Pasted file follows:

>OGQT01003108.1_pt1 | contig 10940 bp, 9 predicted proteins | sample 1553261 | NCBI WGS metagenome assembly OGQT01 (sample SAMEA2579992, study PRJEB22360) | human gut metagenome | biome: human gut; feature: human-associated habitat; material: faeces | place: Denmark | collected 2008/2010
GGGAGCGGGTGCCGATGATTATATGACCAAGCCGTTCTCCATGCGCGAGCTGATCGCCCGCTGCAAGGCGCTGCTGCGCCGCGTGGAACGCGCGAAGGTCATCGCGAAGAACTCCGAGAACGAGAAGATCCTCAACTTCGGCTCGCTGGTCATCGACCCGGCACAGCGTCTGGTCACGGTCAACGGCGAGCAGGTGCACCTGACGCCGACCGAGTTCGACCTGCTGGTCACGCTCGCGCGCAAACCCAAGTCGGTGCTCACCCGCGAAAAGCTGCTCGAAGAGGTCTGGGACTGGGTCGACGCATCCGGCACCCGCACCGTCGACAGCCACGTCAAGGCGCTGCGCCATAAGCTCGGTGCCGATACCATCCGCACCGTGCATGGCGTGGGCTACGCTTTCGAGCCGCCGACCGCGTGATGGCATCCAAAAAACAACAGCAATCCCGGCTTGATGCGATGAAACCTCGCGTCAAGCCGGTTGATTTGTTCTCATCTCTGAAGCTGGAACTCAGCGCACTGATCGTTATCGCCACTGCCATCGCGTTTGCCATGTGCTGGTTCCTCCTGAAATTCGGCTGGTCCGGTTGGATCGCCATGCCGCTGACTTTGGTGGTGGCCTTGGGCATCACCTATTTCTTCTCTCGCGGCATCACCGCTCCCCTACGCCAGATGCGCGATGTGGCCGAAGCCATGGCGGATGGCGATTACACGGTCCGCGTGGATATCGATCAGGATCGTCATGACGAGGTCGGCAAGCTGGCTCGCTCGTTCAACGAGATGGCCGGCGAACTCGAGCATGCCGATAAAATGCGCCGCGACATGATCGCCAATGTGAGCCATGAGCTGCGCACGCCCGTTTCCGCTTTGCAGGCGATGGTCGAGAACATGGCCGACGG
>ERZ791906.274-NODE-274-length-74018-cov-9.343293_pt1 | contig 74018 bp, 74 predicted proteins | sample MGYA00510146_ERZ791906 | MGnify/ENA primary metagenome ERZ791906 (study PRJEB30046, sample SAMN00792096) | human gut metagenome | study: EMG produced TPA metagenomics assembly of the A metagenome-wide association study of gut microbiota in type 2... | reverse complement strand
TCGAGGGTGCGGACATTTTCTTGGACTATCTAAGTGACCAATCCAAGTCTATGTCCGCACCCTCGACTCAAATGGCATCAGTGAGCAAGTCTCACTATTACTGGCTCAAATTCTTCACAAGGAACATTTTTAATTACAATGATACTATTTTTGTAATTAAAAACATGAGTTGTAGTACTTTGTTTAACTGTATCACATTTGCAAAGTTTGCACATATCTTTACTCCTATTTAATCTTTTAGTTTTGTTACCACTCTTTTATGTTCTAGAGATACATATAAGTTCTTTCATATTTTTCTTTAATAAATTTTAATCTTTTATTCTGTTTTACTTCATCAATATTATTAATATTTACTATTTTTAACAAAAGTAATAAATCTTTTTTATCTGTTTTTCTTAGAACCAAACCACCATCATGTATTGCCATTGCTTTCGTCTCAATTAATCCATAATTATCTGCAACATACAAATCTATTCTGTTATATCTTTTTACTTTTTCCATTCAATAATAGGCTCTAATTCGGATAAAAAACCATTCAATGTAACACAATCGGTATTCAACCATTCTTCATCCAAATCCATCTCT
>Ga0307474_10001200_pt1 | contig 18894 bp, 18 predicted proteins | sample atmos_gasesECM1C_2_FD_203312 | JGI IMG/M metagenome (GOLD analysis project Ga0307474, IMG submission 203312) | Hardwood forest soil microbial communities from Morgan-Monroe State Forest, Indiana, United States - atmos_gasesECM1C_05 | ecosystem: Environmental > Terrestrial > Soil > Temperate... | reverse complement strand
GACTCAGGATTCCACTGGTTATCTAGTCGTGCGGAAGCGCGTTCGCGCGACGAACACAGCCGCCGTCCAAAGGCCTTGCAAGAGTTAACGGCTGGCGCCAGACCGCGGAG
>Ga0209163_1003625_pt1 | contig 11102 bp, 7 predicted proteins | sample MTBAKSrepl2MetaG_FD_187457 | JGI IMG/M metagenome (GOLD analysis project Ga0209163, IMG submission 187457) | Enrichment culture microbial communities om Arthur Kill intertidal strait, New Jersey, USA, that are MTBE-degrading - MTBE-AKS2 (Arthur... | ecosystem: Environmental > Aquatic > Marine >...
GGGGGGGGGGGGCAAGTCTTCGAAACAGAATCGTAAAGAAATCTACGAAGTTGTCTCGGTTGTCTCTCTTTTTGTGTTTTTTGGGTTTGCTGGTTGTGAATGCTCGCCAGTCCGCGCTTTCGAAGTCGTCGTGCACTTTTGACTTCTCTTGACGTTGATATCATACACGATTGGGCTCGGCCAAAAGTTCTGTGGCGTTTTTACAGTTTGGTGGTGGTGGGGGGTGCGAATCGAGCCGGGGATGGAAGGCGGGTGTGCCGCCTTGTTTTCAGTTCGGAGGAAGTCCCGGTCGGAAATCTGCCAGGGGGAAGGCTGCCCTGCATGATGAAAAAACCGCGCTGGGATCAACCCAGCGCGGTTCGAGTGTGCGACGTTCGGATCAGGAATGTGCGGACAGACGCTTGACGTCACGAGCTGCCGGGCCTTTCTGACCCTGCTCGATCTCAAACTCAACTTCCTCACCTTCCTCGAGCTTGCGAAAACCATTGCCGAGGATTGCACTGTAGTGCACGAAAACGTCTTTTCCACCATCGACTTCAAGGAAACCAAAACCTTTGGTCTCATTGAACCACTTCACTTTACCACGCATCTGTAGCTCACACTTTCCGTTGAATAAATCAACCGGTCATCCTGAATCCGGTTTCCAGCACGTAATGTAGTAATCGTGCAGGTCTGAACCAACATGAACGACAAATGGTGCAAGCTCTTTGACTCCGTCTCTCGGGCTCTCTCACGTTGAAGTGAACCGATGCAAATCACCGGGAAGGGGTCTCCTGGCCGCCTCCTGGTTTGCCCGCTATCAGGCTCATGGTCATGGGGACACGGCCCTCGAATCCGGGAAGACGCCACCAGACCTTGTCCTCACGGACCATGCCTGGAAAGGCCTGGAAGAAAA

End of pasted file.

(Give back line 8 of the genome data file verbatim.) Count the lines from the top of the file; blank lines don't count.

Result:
GGGGGGGGGGGGCAAGTCTTCGAAACAGAATCGTAAAGAAATCTACGAAGTTGTCTCGGTTGTCTCTCTTTTTGTGTTTTTTGGGTTTGCTGGTTGTGAATGCTCGCCAGTCCGCGCTTTCGAAGTCGTCGTGCACTTTTGACTTCTCTTGACGTTGATATCATACACGATTGGGCTCGGCCAAAAGTTCTGTGGCGTTTTTACAGTTTGGTGGTGGTGGGGGGTGCGAATCGAGCCGGGGATGGAAGGCGGGTGTGCCGCCTTGTTTTCAGTTCGGAGGAAGTCCCGGTCGGAAATCTGCCAGGGGGAAGGCTGCCCTGCATGATGAAAAAACCGCGCTGGGATCAACCCAGCGCGGTTCGAGTGTGCGACGTTCGGATCAGGAATGTGCGGACAGACGCTTGACGTCACGAGCTGCCGGGCCTTTCTGACCCTGCTCGATCTCAAACTCAACTTCCTCACCTTCCTCGAGCTTGCGAAAACCATTGCCGAGGATTGCACTGTAGTGCACGAAAACGTCTTTTCCACCATCGACTTCAAGGAAACCAAAACCTTTGGTCTCATTGAACCACTTCACTTTACCACGCATCTGTAGCTCACACTTTCCGTTGAATAAATCAACCGGTCATCCTGAATCCGGTTTCCAGCACGTAATGTAGTAATCGTGCAGGTCTGAACCAACATGAACGACAAATGGTGCAAGCTCTTTGACTCCGTCTCTCGGGCTCTCTCACGTTGAAGTGAACCGATGCAAATCACCGGGAAGGGGTCTCCTGGCCGCCTCCTGGTTTGCCCGCTATCAGGCTCATGGTCATGGGGACACGGCCCTCGAATCCGGGAAGACGCCACCAGACCTTGTCCTCACGGACCATGCCTGGAAAGGCCTGGAAGAAAA